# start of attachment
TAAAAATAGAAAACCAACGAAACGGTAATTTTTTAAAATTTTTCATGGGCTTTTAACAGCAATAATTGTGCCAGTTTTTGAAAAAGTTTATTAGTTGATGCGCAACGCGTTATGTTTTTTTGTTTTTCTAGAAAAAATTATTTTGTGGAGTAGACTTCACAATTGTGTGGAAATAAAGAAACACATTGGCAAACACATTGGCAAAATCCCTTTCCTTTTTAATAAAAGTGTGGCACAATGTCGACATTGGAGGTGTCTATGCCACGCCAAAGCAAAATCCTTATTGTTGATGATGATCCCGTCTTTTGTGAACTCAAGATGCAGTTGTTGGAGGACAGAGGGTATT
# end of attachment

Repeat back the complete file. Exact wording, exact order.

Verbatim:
TAAAAATAGAAAACCAACGAAACGGTAATTTTTTAAAATTTTTCATGGGCTTTTAACAGCAATAATTGTGCCAGTTTTTGAAAAAGTTTATTAGTTGATGCGCAACGCGTTATGTTTTTTTGTTTTTCTAGAAAAAATTATTTTGTGGAGTAGACTTCACAATTGTGTGGAAATAAAGAAACACATTGGCAAACACATTGGCAAAATCCCTTTCCTTTTTAATAAAAGTGTGGCACAATGTCGACATTGGAGGTGTCTATGCCACGCCAAAGCAAAATCCTTATTGTTGATGATGATCCCGTCTTTTGTGAACTCAAGATGCAGTTGTTGGAGGACAGAGGGTATT